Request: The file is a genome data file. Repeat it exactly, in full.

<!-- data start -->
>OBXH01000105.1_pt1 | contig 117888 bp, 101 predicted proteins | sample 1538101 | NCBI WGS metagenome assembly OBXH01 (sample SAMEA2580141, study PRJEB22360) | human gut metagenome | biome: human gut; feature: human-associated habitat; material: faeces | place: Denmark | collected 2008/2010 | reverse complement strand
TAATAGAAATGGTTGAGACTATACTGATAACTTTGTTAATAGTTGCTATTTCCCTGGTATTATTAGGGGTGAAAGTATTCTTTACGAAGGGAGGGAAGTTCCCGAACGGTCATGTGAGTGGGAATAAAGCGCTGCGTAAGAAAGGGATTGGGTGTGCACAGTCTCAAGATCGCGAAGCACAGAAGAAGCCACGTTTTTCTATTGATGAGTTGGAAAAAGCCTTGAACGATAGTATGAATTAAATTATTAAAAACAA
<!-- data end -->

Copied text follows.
>OBXH01000105.1_pt1 | contig 117888 bp, 101 predicted proteins | sample 1538101 | NCBI WGS metagenome assembly OBXH01 (sample SAMEA2580141, study PRJEB22360) | human gut metagenome | biome: human gut; feature: human-associated habitat; material: faeces | place: Denmark | collected 2008/2010 | reverse complement strand
TAATAGAAATGGTTGAGACTATACTGATAACTTTGTTAATAGTTGCTATTTCCCTGGTATTATTAGGGGTGAAAGTATTCTTTACGAAGGGAGGGAAGTTCCCGAACGGTCATGTGAGTGGGAATAAAGCGCTGCGTAAGAAAGGGATTGGGTGTGCACAGTCTCAAGATCGCGAAGCACAGAAGAAGCCACGTTTTTCTATTGATGAGTTGGAAAAAGCCTTGAACGATAGTATGAATTAAATTATTAAAAACAA